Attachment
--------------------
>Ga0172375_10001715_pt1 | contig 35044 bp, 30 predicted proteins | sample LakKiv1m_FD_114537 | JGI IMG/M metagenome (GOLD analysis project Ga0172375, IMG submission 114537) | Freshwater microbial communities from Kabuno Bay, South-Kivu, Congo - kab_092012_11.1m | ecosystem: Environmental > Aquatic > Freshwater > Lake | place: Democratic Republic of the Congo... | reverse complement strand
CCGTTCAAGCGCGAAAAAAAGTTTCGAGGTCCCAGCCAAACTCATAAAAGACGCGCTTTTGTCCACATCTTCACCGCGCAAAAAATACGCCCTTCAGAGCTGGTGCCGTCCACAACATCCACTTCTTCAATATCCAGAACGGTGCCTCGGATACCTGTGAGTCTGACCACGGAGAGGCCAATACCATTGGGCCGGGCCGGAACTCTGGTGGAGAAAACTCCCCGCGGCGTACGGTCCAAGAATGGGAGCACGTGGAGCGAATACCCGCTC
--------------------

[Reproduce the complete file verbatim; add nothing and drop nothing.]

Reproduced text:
>Ga0172375_10001715_pt1 | contig 35044 bp, 30 predicted proteins | sample LakKiv1m_FD_114537 | JGI IMG/M metagenome (GOLD analysis project Ga0172375, IMG submission 114537) | Freshwater microbial communities from Kabuno Bay, South-Kivu, Congo - kab_092012_11.1m | ecosystem: Environmental > Aquatic > Freshwater > Lake | place: Democratic Republic of the Congo... | reverse complement strand
CCGTTCAAGCGCGAAAAAAAGTTTCGAGGTCCCAGCCAAACTCATAAAAGACGCGCTTTTGTCCACATCTTCACCGCGCAAAAAATACGCCCTTCAGAGCTGGTGCCGTCCACAACATCCACTTCTTCAATATCCAGAACGGTGCCTCGGATACCTGTGAGTCTGACCACGGAGAGGCCAATACCATTGGGCCGGGCCGGAACTCTGGTGGAGAAAACTCCCCGCGGCGTACGGTCCAAGAATGGGAGCACGTGGAGCGAATACCCGCTC